When Tanu Weds Manu was released (in 2011), I had gone to watch it with a low expectation. And to my immense surprise, I felt extremely satisfied after watching it. In fact, as the movie progressed, I found myself being lost in the narrative, flowing with the storyline and the characters (mainly with the hero). This low profile movie is based on an unrealistic story of a well-educated (and well-mannered) NRI doctor, falling for a drunkard, smoker, foul-mouthed and philandering girl of a middle class family of Kanpur (it’s been told that she had had her education in Delhi). However, it’s the utterly realistic portrayal of this unrealistic story on the screen which makes it a winner.As expected, the boy falling for the charms of the girl (whom he sees for the first time in a highly intoxicated state and he thought she was slept), finally wins her over first emotionally and then practically. So the end of the movie is as predictable as any other Bollywood movie of the same genre. However, the twists and turns in the story alongwith the highly realistic milieu and the supporting characters involved, turn the experience of watching this movie into a highly satisfying one.
At the very outset, it reminds the viewer of Hum Aapke Hain Kaun and later it is reminiscent of Jab We Met and Dilwale Dulhaniya Le Jayenge at places. However the commendable thing is that despite similarities in bits and pieces, this movie maintains an identity of its own. It’s definitely not a copy of any other movie.
The locales of Kanpur, Kapurthala, Lucknow etc. have been captured by the cinematographer with a high degree of excellence for which he deserves an award for sure. The lives of the middle class people (whether they are from the prospective bride’s side or the prospective groom’s side) have been shown with so much naturalness that the characters and their homes look quite real and nowhere filmi. The middle-class India shown in the movie is, in fact, the real one with real flesh and blood characters that we may find at the next door to us.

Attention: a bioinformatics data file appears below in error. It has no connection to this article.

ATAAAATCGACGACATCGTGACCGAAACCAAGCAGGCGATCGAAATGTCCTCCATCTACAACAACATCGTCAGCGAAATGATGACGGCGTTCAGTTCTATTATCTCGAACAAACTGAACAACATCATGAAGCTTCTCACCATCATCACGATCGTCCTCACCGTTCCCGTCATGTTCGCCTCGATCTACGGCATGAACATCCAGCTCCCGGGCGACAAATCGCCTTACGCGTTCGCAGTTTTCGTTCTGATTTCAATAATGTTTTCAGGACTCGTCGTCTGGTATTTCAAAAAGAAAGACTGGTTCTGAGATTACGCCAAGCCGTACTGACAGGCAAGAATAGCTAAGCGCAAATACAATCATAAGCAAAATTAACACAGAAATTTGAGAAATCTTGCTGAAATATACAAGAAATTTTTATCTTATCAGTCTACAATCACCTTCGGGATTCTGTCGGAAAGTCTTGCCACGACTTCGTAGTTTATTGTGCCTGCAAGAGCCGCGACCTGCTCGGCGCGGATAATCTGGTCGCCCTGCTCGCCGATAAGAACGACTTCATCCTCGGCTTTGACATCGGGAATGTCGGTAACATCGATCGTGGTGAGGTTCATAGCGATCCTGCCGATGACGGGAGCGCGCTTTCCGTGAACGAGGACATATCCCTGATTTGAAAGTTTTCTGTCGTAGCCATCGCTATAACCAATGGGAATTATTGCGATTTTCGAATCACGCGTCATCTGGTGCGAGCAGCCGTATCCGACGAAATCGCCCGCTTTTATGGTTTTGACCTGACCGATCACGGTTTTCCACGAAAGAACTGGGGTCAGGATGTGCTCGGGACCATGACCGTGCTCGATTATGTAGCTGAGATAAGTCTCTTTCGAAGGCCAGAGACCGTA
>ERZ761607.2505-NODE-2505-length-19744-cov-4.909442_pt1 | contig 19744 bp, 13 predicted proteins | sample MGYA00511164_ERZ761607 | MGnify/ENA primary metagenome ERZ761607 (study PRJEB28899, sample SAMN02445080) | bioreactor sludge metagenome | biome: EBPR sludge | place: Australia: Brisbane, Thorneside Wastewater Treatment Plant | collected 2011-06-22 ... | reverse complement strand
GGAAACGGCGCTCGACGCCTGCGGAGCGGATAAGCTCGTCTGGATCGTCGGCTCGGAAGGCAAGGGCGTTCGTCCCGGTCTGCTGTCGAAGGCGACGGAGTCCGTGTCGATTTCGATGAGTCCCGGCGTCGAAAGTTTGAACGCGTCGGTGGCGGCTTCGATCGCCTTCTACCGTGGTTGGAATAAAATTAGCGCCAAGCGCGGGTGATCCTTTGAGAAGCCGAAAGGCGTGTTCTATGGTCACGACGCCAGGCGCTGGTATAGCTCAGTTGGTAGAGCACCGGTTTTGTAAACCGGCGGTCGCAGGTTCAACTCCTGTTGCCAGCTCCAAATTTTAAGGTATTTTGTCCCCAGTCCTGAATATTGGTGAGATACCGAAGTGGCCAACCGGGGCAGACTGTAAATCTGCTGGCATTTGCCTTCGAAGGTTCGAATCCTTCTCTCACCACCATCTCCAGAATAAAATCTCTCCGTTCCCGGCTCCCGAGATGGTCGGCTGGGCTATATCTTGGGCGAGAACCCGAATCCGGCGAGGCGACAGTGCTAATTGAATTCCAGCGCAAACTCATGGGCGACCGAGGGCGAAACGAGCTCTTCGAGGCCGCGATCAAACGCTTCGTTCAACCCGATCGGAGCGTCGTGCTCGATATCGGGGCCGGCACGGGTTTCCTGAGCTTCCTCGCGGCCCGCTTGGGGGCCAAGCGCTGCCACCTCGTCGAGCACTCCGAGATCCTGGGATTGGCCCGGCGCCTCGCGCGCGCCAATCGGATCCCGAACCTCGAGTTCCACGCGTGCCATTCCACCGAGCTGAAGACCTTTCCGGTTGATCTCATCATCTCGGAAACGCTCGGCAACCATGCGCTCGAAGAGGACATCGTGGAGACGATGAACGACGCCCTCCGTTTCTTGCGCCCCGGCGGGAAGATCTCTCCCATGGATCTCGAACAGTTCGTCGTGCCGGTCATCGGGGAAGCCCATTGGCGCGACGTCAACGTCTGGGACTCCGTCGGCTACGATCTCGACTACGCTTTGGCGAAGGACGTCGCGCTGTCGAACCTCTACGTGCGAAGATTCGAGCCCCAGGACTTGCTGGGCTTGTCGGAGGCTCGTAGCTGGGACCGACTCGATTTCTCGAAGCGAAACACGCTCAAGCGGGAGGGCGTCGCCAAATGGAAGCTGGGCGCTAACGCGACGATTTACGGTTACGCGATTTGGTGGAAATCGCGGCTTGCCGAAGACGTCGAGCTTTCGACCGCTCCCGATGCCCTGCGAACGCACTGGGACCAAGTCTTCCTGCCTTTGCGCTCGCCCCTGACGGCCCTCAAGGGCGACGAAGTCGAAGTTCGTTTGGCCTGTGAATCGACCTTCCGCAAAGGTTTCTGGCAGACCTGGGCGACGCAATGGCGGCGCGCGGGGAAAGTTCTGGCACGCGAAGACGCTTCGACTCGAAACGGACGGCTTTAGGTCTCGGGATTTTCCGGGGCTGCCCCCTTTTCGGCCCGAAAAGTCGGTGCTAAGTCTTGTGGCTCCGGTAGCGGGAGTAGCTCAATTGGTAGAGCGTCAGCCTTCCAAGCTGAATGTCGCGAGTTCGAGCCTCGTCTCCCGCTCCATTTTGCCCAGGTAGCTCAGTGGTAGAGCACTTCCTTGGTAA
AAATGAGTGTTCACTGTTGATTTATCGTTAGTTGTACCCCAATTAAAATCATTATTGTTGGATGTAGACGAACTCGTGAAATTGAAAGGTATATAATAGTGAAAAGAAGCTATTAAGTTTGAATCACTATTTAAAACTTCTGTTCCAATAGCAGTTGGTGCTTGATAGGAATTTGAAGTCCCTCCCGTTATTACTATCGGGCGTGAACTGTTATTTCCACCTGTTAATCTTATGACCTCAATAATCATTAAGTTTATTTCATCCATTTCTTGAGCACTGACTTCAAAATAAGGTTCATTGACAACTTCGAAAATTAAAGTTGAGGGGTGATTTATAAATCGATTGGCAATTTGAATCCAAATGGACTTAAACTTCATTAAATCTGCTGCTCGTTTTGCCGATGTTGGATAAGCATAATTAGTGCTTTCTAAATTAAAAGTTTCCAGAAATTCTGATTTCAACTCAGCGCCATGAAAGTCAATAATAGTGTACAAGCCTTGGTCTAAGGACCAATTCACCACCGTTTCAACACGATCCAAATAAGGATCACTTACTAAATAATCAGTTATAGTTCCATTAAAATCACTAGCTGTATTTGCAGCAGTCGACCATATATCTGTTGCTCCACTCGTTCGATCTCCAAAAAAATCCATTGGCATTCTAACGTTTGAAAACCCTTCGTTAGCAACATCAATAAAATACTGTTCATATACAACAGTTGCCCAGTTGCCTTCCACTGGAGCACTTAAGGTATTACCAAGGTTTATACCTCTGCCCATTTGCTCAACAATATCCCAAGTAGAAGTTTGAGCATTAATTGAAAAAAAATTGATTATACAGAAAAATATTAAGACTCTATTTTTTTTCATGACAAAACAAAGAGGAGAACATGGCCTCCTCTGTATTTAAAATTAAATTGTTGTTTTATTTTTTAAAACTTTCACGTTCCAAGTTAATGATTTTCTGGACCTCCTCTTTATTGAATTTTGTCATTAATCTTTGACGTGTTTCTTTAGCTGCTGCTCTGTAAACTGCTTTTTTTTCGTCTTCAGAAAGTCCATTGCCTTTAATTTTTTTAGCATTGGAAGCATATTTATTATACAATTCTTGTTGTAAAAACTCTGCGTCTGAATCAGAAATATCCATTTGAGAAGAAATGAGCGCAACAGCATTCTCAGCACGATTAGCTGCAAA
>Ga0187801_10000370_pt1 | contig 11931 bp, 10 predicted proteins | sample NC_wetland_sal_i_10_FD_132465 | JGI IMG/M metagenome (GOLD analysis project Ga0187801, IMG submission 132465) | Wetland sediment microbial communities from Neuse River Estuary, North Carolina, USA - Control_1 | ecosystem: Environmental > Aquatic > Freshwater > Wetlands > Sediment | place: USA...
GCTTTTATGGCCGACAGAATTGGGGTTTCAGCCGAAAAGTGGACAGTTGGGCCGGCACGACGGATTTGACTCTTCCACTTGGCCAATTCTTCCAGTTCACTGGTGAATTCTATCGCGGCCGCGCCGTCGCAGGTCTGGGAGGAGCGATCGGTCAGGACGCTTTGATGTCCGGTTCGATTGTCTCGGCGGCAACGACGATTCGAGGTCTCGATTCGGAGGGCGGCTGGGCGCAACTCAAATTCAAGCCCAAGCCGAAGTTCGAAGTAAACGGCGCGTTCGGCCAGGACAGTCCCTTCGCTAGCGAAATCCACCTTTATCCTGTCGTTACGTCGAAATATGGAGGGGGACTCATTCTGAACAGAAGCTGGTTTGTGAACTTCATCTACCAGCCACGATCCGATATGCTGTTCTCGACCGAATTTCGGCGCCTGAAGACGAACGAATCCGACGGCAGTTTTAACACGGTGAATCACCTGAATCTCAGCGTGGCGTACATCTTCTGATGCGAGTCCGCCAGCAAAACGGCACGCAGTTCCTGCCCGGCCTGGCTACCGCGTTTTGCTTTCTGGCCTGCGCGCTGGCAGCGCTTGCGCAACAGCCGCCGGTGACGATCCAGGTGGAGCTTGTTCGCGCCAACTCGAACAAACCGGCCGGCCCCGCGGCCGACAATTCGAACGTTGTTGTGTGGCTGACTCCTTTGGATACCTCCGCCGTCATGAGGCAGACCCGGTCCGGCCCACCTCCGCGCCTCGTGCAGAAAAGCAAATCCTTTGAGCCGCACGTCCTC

The first half is thoroughly gripping and entertaining whereas despite its shorter length, the second half is a bit dragging and edgy. However, overall the movie renders an air of feel-good. We know that the hero will get his love in the end (after all, he is an Indian hero), still the script-writer has done a marvellous job by maintaining the curiosity throughout.
After a very long time, I had happened to listen to such soul-soothing songs in a Bollywood movie. So full marks to the music director as well as the lyricist.
The supporting characters of the movie are above its story; utterly real, familiar and like a gust of fresh air. Whether it’s the chaddi-buddy of the hero or his present best pal, whether it’s the closest friend of the heroine or the fathers of the hero-heroine duo, all are able to leave their imprints on the viewers’ hearts. In fact, it’s the supporting cast which is the heart and the soul of this movie.
Jimmi Shergill stands out in the predictable climax and once again proves that he’s an actor par excellence. I have been an admirer of R. Madhavan since his Rehna Hai Tere Dil Mein days and to me, he played the character of the mature and considerate hero, doing justice to his love at first sight, with perfection. His underplay deserves a standing ovation indeed. Many readers may not agree with me, however I found Kangna Ranaut as miscast in the role of the spoilt girl. Barring the final 15-20 minutes, I felt her expressions and gestures as plastic, not emerging from her heart.
When Dilwale Dulhaniya Le Jayenge had been released, I was a heartbroken boy and not being mature enough, used to think of getting the love of my life in the style of Raj (Shah Rukh Khan). Later on, upon growing up with age only I realized that I could never be so resourceful as the larger than life character of Raj in DDLJ. However I am able to identify with Manu of TWM; the considerate, understanding, well-educated yet old-fashioned and traditional and above all, sacrificing, true lover.
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